The sufi elders have said, “When Allah created the nafs [soul] He held it in a place of questioning and addressed it, saying, ‘Whom am I?’ - that is, ‘O soul, do you know Me?’ The soul, coquettish and rebellious, raised its head and said, ‘Do You know me?’ Allah kept it in the prison of affliction for a thousand years, then brought it out and asked, ‘Who am I?’ The soul said, ‘Whom am I? Do You know who I am?’ Allah commanded that it be held in the prison of illness for a thousand years; then it was released, but it had no fear of that either. When Allah said, ‘Who am I?’ the weary soul replied, ‘Who am I? Do You know me, or not?’ Allah commanded that it be held another thousand years in the prison of nakedness, that it might be tamed; then He brought it out and asked, ‘O soul, Who am I?’ The soul did not fear that either, and said, ‘Who am I?’ It claimed to be all powerful. ‘Put in the prison of hunger!’ Allah commanded, and they did so; when they brought it out it had become weak and thin and humble, and was afraid. When Allah asked, ‘Who am I?’ It answered, ‘You are the Omnipotent, All-conquering Lord, and I the sinful, blaming soul which commands to evil.’” [See this author’s book: Cure for the Sickly Heart.]

Thus, the soul will not be afraid until it fears hunger and cries out in distress; therefore, its discipline is through hunger, and it is for this reason that the prophets and saints fasted often. That is why, it is said that “Hunger is the food of the righteous”.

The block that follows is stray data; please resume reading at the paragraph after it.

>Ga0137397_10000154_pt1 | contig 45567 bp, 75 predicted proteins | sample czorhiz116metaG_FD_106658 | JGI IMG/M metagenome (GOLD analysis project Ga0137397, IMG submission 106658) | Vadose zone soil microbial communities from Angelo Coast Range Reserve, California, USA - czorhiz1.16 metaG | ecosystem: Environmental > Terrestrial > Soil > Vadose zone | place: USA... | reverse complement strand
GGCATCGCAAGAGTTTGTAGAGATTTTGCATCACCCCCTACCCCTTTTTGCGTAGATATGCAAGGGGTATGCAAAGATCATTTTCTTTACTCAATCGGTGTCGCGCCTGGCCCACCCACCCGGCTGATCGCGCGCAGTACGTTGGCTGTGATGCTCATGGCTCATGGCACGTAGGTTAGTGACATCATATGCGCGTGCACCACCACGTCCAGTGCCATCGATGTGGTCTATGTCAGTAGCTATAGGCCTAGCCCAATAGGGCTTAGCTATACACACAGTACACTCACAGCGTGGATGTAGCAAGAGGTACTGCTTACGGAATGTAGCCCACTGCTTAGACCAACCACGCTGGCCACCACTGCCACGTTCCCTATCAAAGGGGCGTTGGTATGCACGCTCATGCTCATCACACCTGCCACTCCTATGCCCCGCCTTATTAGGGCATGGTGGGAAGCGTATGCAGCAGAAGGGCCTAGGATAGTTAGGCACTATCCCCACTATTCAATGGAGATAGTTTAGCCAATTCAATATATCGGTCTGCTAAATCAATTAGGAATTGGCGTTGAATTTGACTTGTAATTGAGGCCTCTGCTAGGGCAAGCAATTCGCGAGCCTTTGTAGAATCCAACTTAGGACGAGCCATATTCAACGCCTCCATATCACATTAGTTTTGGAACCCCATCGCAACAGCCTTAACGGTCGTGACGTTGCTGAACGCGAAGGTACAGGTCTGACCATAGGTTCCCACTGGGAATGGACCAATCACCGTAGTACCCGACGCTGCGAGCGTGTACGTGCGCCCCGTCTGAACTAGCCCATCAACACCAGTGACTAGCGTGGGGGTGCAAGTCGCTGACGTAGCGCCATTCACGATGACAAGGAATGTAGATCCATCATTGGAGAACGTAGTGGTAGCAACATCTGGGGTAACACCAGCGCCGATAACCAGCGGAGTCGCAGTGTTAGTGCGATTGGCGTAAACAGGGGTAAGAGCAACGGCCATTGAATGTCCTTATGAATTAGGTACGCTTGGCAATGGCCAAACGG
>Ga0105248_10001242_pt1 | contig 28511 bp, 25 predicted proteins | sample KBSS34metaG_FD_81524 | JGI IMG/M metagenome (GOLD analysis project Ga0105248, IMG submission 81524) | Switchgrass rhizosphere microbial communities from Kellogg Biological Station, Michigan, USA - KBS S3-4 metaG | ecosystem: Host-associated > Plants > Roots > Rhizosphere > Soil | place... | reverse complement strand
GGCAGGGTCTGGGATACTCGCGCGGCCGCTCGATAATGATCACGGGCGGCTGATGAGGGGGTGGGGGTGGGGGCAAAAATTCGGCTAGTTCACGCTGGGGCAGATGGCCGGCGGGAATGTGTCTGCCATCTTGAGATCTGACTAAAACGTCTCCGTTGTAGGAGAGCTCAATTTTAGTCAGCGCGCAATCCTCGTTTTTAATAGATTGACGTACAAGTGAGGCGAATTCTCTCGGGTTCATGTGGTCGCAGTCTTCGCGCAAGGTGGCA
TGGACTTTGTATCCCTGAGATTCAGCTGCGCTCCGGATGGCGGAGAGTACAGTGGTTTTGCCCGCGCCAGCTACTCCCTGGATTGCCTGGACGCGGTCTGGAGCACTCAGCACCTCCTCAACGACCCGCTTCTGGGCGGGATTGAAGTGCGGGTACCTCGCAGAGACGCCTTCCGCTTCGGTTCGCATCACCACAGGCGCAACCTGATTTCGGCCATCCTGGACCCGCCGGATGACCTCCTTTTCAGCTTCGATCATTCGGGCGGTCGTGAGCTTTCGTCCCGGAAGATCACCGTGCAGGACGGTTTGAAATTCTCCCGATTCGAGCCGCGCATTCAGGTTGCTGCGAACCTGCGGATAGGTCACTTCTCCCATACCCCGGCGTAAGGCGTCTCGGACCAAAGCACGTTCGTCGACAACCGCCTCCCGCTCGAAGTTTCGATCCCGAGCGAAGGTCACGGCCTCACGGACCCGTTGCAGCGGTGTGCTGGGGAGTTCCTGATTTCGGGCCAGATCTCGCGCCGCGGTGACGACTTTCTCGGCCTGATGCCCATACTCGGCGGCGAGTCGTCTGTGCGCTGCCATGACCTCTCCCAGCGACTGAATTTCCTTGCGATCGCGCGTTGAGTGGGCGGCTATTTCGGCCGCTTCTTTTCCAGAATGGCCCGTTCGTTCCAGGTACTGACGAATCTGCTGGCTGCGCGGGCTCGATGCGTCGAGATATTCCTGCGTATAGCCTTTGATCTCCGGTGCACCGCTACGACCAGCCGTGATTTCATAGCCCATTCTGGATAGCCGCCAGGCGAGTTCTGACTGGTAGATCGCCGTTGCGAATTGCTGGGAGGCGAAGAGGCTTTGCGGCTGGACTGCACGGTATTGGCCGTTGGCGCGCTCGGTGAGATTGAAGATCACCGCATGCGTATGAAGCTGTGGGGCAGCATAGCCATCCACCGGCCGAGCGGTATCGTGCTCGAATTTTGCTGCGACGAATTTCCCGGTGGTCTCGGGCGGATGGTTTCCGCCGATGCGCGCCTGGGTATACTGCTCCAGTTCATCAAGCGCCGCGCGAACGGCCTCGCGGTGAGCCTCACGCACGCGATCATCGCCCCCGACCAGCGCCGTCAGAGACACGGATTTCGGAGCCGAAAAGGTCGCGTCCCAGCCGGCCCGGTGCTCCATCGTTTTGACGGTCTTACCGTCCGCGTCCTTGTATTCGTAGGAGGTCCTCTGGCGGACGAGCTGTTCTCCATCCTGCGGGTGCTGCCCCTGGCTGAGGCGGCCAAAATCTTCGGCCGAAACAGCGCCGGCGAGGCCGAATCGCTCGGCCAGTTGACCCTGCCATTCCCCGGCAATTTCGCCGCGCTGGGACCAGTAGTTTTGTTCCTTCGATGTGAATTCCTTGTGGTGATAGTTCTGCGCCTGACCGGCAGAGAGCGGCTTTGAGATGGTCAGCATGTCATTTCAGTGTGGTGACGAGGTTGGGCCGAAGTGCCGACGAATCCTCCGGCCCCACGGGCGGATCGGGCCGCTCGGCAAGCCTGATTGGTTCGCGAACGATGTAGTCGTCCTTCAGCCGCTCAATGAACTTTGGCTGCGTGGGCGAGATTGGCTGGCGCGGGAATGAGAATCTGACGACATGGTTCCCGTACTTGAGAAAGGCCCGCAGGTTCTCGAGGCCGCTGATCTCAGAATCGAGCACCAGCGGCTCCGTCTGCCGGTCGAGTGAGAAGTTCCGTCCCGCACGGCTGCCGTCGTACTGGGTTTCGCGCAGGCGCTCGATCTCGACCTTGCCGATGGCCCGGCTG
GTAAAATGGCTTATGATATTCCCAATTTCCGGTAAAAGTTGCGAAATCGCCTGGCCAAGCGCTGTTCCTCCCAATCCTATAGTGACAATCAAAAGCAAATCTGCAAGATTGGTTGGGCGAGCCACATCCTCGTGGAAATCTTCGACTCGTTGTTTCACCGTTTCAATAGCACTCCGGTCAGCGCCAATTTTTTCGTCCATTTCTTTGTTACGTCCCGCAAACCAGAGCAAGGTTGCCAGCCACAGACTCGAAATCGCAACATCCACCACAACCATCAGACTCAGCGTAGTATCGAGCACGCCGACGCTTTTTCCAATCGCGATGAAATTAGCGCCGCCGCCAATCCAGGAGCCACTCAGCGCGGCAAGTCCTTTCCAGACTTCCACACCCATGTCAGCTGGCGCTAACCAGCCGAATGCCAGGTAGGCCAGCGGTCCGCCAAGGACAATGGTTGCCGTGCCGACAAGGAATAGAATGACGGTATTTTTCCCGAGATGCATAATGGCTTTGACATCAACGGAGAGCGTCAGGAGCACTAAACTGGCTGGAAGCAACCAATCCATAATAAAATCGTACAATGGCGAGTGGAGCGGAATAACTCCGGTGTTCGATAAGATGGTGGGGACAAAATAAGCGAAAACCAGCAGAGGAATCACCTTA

Fasting increases devotion and righteousness, and brings a Muslim closer to the Creator. It creates the recognition that everything we have in this life is a blessing from Him. It teaches humility, and thereby charity and generosity. It teaches self-control or -restraint, and thereby, good manners, good speech, and good habits.

Taqwa is an important concept in Sufism or Islamic spirituality. The 10th-century Sufi scholar Al-Qushayri in his Epistle (Risala) writes about three parts of taqwa: "full trust in God with respect to what has not been granted to him; full satisfaction with what has been granted to him; and full patience with respect to what has eluded (or dodged) him."

The merit of Taqwa are numerous. E.g., “Whoever fears Allah, Allah will grant him a way out of hardship.” [At-Talaq 65:2]

Allah also promises forgiveness of sins to those people who are muttaqoon.

“And whoever has Taqwa (fears) in Allah, and keeps his duty to Him, He will forgive his sins from him and will enlarge his reward.” [At-Talaq 65:5]

Allah has given the glad tidings of paradise to such people: “Verily those who have Taqwa when an evil thought comes to them from Satan, they remember Allah and indeed they then see (aright).” [Al-A‘raf 7:201]

Life is too short and there is no better time than now, today, this very moment to prepare for Taqwa. If not now, let the coming Ramadan mold people’s character in the path of Taqwa.

- Asian Tribune -

Attaining Taqwa during Ramadan
diconary view
Share this


.